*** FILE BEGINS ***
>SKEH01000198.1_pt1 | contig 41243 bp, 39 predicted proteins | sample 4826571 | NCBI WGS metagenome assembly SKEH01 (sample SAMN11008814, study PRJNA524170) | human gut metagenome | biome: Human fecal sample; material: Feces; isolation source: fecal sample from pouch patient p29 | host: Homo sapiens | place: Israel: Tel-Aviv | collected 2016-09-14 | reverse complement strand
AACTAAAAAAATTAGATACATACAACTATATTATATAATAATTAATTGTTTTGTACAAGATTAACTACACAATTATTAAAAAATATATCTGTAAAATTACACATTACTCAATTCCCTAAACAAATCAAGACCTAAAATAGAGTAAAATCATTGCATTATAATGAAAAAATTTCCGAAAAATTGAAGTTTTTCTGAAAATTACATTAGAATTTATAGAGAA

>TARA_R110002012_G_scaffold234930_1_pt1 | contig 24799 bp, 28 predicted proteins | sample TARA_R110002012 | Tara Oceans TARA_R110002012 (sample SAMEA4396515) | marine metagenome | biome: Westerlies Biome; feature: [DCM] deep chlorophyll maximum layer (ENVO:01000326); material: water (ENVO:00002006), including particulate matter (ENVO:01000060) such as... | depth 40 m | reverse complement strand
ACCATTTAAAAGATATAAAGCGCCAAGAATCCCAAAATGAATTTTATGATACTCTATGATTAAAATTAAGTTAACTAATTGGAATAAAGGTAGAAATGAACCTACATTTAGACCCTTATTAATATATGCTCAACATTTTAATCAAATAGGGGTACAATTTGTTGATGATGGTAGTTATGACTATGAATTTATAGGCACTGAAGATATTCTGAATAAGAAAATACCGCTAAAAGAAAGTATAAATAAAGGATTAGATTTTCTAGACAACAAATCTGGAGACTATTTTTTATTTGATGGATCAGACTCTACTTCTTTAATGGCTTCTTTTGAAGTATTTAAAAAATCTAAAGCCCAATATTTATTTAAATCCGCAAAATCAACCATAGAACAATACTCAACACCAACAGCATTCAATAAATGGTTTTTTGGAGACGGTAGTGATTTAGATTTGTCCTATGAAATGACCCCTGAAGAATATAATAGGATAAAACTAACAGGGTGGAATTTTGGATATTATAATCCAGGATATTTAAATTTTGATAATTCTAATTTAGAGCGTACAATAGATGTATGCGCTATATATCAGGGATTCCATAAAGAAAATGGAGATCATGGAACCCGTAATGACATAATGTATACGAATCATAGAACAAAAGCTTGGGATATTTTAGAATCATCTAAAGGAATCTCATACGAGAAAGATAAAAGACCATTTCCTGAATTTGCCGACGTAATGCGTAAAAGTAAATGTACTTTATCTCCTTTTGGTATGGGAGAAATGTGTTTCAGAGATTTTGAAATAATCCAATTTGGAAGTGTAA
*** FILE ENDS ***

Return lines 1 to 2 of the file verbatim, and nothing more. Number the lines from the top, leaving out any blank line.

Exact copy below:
>SKEH01000198.1_pt1 | contig 41243 bp, 39 predicted proteins | sample 4826571 | NCBI WGS metagenome assembly SKEH01 (sample SAMN11008814, study PRJNA524170) | human gut metagenome | biome: Human fecal sample; material: Feces; isolation source: fecal sample from pouch patient p29 | host: Homo sapiens | place: Israel: Tel-Aviv | collected 2016-09-14 | reverse complement strand
AACTAAAAAAATTAGATACATACAACTATATTATATAATAATTAATTGTTTTGTACAAGATTAACTACACAATTATTAAAAAATATATCTGTAAAATTACACATTACTCAATTCCCTAAACAAATCAAGACCTAAAATAGAGTAAAATCATTGCATTATAATGAAAAAATTTCCGAAAAATTGAAGTTTTTCTGAAAATTACATTAGAATTTATAGAGAA